Sounding more like a free-market economist than the thoroughly establishment analyst that he is, Blake Clayton, writing for the Council on Foreign Relations (CFR) in a paper published last week, built a carefully crafted case for the elimination of all federal controls on exporting crude oil. Clayton, who received two master’s degrees from the University of Chicago and Cambridge University along with a doctorate from Oxford, was blunt: “Federal lawmakers should overturn the ban on exporting crude oil produced in the United States.” He noted:
Removing all proscriptions on crude oil exports, except in extraordinary circumstances, will strengthen the U.S. economy and promote the efficient development of the country’s energy sector.
He’s referring to the 34-year-old ban on crude oil exports enacted during the 1970s, which reflected concerns about energy independence in light of the Arab oil embargo that led to high gasoline prices, shortages, and long waiting lines at gas stations. The series of enactments which began with the Energy Policy and Conservation Act of 1975, which was followed by the Export Administration Act of 1979. These acts have morphed into rules that are now referred to as “short supply controls,” and have placed the final decision on the licensing of crude oil exports in the hands of the Bureau of Industry and Security (BIS), a department buried deep inside the Commerce Department. According to those rules, the BIS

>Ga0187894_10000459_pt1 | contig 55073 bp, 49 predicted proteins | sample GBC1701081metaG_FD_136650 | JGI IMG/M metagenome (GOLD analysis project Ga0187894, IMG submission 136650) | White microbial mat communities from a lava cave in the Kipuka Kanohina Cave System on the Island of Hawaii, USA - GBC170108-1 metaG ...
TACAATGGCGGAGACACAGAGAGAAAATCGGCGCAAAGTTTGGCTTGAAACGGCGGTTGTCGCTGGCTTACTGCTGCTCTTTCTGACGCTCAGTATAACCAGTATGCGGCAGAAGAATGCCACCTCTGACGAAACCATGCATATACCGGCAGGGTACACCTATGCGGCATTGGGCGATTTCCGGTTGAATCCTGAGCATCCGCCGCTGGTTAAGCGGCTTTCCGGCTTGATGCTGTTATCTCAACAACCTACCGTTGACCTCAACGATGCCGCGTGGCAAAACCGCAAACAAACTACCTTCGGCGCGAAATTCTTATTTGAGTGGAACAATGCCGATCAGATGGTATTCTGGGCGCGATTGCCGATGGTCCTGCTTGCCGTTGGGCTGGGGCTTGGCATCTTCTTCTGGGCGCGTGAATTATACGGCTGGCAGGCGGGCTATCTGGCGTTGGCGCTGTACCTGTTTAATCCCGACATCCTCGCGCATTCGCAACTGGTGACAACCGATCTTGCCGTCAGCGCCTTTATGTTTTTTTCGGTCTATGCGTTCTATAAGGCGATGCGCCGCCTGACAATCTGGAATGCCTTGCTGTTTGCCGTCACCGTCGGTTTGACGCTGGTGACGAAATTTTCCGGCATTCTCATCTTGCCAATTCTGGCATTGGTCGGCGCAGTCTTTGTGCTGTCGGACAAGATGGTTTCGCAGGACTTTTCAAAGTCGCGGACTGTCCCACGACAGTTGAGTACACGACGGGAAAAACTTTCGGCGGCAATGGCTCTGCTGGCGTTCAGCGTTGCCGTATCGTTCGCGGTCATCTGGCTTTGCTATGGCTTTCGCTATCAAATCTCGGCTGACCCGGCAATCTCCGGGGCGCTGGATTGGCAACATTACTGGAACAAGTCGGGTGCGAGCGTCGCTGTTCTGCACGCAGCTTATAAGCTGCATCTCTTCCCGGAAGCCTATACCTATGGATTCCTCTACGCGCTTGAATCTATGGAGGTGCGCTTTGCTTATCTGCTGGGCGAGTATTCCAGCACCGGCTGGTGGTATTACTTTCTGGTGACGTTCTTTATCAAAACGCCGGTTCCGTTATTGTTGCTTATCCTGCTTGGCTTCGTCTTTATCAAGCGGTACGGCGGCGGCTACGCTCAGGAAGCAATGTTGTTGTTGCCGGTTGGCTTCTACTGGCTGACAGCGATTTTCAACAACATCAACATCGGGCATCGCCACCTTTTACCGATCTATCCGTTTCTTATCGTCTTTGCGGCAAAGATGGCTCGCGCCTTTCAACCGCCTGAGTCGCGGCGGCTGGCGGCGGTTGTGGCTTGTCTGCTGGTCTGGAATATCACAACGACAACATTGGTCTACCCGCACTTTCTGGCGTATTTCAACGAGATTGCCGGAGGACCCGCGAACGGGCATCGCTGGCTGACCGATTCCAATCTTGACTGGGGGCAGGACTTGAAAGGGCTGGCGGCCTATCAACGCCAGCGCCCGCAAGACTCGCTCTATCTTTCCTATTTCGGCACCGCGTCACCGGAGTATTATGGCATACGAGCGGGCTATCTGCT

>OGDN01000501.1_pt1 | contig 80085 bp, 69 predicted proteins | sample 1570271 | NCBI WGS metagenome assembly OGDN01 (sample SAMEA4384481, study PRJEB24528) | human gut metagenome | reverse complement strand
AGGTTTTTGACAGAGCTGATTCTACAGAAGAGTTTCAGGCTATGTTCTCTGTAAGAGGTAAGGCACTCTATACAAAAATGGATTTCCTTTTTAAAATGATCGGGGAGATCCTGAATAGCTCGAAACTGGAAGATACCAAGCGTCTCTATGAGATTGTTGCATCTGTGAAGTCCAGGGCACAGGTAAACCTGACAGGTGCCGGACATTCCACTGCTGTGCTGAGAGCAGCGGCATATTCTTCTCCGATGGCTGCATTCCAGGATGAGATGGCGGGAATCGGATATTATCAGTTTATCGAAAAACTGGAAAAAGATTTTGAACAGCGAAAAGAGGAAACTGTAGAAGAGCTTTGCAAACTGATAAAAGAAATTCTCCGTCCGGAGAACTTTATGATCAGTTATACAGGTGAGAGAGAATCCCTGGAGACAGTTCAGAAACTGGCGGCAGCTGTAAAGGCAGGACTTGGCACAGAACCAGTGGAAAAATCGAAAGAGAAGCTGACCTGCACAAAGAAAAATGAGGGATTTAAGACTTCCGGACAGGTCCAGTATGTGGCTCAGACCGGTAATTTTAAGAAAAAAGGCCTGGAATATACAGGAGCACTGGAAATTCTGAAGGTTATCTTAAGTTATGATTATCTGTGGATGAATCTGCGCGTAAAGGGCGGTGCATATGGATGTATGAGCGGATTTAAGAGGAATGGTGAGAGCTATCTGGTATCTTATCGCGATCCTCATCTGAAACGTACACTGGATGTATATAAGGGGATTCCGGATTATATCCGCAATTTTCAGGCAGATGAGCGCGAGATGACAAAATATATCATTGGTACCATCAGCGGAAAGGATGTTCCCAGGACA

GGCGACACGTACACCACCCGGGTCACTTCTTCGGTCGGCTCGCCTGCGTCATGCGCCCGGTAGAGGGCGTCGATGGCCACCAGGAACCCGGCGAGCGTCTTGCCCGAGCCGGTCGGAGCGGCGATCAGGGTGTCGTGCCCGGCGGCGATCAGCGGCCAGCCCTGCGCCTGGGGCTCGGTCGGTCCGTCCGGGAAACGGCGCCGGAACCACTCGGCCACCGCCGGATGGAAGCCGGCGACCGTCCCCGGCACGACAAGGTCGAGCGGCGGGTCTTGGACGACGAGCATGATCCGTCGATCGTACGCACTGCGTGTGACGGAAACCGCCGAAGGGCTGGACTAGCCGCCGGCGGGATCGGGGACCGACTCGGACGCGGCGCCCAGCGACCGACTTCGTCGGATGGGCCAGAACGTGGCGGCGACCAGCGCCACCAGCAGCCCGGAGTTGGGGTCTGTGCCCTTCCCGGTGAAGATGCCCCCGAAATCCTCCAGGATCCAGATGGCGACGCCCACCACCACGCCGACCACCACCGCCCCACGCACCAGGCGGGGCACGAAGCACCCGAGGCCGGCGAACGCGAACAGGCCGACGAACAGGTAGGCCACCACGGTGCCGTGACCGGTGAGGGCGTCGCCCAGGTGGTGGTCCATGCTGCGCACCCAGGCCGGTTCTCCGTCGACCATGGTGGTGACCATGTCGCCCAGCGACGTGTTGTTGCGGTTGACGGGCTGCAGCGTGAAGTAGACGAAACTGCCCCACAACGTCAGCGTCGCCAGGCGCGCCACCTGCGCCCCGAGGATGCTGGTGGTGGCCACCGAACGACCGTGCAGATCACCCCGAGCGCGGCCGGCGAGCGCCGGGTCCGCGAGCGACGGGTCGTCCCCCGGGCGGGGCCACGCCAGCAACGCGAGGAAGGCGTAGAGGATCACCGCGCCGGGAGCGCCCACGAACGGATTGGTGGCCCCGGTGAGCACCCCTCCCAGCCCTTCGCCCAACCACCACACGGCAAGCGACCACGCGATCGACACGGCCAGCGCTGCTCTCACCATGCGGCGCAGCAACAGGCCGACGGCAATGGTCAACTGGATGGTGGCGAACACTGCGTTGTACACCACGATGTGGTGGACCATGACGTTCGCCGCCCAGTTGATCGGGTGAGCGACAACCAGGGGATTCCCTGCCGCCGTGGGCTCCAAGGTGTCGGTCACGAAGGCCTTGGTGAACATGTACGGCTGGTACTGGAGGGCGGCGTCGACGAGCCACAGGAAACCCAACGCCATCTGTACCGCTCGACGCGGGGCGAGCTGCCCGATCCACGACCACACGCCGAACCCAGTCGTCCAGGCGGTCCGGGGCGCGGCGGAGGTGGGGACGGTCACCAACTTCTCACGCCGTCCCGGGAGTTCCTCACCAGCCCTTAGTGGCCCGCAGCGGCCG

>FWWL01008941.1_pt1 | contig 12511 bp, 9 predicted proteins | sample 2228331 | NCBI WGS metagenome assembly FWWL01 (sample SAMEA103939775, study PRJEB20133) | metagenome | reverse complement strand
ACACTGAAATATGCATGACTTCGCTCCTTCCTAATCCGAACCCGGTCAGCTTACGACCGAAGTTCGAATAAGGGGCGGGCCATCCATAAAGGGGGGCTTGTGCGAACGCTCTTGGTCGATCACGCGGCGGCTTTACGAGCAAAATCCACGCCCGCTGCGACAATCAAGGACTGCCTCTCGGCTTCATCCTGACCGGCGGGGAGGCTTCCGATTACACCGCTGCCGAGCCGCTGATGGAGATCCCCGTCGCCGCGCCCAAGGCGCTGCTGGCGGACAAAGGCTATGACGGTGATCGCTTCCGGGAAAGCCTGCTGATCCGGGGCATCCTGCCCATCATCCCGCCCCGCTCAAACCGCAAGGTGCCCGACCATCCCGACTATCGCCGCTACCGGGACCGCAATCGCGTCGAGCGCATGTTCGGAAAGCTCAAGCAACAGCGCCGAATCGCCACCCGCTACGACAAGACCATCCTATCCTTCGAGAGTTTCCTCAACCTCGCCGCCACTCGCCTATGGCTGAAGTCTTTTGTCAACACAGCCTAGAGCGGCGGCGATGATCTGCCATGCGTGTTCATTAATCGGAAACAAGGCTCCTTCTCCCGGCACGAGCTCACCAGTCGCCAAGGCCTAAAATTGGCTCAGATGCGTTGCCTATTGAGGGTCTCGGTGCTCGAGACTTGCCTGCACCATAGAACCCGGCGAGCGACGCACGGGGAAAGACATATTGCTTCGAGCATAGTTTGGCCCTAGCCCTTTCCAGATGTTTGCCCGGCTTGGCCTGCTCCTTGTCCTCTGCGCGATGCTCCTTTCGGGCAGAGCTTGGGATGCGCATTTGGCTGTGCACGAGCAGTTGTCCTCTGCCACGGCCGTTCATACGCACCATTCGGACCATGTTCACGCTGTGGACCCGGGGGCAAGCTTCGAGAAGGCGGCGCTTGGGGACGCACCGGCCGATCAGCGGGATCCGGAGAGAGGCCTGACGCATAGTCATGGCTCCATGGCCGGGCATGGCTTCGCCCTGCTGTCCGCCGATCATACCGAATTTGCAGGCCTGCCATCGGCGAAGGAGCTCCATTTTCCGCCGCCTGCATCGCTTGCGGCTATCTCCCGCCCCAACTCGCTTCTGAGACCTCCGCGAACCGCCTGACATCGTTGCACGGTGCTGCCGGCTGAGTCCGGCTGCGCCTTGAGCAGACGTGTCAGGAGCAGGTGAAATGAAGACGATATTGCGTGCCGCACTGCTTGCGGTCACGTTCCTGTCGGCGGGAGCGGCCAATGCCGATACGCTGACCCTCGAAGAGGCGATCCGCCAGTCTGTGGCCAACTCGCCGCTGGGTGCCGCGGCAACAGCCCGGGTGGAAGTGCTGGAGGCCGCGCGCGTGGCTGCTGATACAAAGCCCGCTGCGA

will review … applications to export crude oil on a case-by-case basis and … will approve such applications if BIS determines that the proposed export is consistent with the national interest.
This is important to know, according to Clayton, because such a bottleneck, manned by unknown bureaucrats with little accountability deep in the bowels of a huge government agency, makes it nearly impossible for potential exporters to ship excess crude oil overseas. And as the United States continues to expand its ability to produce new supplies of crude, it will increasingly need to find foreign buyers. With the present cap in place, however, incentives to continue to explore and expand the country’s potential oil shale resources will be dampened and diminished severely in the next couple of years. In a word, the bureaucracy could end the oil boom single-handedly.
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